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Abstract: TH-PO665

Guillain-Barre Syndrome Presenting Alongside Lupus Nephritis: Case and Management

Session Information

Category: Glomerular Diseases

  • 1402 Glomerular Diseases: Clinical, Outcomes, and Trials


  • Mehta, Puja, Yale School of Medicine, New Haven, Connecticut, United States
  • Luciano, Randy L., Yale School of Medicine, New Haven, Connecticut, United States
  • Aklilu, Abinet Mathias, Yale School of Medicine, New Haven, Connecticut, United States
  • Malvar, Grace Landayan, Yale School of Medicine, New Haven, Connecticut, United States

Systemic Lupus erythematosus (SLE) can affect any organ system including the nervous system. However, peripheral nervous system involvement occurs in less than 10% of cases. We present here a case of Guillain-Barre syndrome (GBS) coexisting in a patient with undiagnosed new onset lupus nephritis.

Case Description

The patient is a 21-year-old female with past medical history of well controlled skin-limited SLE treated with hydroxychloroquine who presented with two weeks of ascending bilateral muscle weakness and the inability to ambulate in the setting of a recent gastrointestinal infection. Due to high suspicion for Guillain-Barre syndrome (GBS), she was started on plasmapheresis (PLEX) and pulse dose steroids. Despite completing 5 sessions of PLEX, her condition worsened and required mechanical ventilation due to respiratory muscle involvement. She further developed locked-in-syndrome. She, then completed 5 days of IVIG without any improvement. On day 13, she was noted to have acute kidney injury (AKI) with nephrotic range proteinuria, along with rare dysmorphic RBCs on urine sediment. Serology was positive for an SLE flare including hypocomplementemia, elevated ANA titer, and a positive dsDNA antibody. A kidney biopsy demonstrated full house immunofluorescence, with electron microscopy revealing subepithelial deposits and mesangial dense deposits, consistent with lupus nephritis, class V. Despite treatment with steroids, she quickly developed non-oliguric AKI, requiring hemodialysis. She was started on mycophenolate mofetil along with prednisone, resulting in recovery of kidney function within one month of initiating immunosuppression. However, she had much slower recovery in GBS symptoms, resolving 6 months after initial presentation.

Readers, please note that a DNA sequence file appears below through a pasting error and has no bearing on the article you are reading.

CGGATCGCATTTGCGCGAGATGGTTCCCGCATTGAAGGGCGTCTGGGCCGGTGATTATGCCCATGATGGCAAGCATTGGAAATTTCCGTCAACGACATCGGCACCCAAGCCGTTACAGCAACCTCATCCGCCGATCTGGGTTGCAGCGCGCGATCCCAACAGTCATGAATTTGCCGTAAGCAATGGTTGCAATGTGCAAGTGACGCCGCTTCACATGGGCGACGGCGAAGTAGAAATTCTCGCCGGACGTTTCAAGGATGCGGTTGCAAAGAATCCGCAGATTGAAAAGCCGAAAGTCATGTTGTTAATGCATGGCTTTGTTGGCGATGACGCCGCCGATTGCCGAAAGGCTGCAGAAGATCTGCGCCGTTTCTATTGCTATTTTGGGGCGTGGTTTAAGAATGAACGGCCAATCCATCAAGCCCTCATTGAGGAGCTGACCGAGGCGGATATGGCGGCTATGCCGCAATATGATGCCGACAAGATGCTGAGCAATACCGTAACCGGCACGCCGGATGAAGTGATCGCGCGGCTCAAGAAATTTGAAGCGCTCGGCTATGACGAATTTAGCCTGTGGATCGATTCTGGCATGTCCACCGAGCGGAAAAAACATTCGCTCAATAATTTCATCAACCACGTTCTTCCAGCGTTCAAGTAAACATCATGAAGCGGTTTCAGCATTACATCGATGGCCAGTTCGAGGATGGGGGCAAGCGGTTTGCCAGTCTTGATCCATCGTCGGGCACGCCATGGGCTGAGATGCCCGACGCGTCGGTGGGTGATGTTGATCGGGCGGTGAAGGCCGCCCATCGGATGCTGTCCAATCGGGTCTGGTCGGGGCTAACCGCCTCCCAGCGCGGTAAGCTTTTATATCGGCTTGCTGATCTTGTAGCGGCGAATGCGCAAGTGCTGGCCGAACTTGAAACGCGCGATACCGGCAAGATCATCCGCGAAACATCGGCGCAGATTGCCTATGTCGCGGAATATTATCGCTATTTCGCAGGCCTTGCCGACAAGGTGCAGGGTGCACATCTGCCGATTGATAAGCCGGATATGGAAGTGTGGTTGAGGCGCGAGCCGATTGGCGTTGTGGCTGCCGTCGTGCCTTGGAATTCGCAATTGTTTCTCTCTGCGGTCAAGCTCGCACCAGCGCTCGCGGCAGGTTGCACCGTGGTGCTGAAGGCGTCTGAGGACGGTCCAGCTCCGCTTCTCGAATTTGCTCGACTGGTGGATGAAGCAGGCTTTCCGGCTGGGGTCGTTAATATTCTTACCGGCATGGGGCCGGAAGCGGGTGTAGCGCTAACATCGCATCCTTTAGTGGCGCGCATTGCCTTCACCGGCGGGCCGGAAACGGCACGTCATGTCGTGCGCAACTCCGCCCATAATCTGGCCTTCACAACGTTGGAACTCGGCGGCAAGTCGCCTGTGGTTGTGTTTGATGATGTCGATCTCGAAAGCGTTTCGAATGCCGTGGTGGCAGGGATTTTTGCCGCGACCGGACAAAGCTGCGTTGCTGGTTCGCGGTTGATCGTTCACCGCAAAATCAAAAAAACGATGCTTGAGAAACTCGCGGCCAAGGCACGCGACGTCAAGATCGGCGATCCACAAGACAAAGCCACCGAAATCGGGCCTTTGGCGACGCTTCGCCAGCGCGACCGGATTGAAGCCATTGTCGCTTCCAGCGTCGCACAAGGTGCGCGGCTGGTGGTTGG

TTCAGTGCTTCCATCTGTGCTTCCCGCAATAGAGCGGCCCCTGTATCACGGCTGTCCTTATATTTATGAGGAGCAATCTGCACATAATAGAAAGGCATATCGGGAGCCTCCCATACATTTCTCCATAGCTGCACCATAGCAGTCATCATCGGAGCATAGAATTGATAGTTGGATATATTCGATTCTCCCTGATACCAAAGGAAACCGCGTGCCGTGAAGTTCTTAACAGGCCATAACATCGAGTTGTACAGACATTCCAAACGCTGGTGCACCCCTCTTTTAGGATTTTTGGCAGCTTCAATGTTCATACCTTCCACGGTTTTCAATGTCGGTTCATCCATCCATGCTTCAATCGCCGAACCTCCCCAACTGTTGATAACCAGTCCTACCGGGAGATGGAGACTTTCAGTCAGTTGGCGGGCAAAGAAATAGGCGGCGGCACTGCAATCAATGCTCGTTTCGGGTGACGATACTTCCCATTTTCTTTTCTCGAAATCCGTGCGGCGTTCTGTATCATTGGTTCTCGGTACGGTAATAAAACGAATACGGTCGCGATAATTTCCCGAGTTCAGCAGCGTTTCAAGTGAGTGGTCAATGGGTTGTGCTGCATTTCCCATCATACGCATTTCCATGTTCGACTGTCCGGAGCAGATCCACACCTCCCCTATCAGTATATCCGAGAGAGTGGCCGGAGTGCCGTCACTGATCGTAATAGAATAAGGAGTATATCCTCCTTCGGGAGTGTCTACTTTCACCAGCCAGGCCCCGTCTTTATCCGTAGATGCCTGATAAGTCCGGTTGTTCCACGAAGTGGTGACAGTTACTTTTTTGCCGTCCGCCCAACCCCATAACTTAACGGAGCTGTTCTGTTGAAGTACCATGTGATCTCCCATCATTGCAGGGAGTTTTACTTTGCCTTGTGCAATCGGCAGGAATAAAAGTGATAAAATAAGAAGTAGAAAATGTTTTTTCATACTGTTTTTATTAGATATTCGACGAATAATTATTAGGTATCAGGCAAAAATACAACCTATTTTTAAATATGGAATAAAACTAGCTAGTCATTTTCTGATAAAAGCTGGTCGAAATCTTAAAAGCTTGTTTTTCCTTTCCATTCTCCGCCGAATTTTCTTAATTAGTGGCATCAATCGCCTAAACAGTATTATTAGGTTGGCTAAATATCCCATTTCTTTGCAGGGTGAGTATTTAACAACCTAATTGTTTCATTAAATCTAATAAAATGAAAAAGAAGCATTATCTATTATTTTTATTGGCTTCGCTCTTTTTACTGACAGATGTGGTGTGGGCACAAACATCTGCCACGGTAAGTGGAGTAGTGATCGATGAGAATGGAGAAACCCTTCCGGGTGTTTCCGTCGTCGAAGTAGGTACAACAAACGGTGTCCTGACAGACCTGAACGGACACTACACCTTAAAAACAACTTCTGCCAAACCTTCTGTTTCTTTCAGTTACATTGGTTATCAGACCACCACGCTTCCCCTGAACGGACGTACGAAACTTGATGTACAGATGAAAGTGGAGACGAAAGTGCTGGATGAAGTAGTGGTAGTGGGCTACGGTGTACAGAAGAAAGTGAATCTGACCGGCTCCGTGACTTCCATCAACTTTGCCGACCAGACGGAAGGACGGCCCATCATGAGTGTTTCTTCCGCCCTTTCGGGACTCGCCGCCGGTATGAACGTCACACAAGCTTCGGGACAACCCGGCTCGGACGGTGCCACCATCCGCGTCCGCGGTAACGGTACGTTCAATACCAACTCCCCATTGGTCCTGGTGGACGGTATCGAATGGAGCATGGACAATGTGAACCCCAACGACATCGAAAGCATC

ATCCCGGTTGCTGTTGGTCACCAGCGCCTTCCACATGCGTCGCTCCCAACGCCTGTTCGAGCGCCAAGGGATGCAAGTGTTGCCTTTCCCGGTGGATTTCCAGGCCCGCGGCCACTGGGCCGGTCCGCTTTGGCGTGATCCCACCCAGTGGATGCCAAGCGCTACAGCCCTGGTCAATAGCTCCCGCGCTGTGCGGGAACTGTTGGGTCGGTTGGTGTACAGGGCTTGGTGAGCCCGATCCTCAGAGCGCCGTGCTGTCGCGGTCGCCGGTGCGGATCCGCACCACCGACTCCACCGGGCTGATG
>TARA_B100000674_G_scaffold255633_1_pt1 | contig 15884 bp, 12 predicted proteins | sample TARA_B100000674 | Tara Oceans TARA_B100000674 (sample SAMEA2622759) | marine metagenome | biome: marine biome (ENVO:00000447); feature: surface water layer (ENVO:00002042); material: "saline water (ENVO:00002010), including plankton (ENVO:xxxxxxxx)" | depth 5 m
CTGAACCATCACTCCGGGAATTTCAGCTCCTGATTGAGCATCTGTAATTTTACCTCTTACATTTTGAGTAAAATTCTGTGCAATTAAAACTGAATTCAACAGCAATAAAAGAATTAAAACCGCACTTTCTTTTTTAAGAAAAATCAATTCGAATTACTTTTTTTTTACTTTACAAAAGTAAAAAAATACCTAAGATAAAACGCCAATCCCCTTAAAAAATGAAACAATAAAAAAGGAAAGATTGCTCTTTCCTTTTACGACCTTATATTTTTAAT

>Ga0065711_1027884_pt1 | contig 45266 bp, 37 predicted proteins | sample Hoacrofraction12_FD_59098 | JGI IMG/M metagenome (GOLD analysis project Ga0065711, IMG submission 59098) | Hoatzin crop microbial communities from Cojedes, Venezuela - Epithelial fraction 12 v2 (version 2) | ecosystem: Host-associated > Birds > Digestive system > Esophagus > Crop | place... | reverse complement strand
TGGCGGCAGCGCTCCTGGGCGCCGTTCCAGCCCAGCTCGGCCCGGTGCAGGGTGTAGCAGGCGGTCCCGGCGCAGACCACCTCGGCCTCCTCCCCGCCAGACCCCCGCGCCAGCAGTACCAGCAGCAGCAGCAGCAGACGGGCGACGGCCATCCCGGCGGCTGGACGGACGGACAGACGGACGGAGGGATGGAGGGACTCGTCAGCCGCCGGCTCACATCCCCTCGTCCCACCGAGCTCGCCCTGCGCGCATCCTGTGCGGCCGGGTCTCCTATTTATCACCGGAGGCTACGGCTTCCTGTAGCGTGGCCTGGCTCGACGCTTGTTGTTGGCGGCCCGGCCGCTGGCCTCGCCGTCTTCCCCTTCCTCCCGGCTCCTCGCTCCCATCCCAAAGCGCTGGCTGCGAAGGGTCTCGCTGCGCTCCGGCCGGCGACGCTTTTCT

It is difficult to speculate which came first: GBS or lupus nephritis, since we know GBS can be initial presentation for lupus nephritis, however, GBS can trigger lupus nephritis as well through aberrant immune activation. However, when GBS coexists with lupus nephritis, its treatment is controversial, with standard treatment (PLEX +/- IVIG) being less effective. Currently no specific guidelines exist to treat GBS in such situations, however, cyclophosphamide with corticosteroids is considered first line of treatment, with mycophenolate mofetil, as in this case, an alternative treatment option.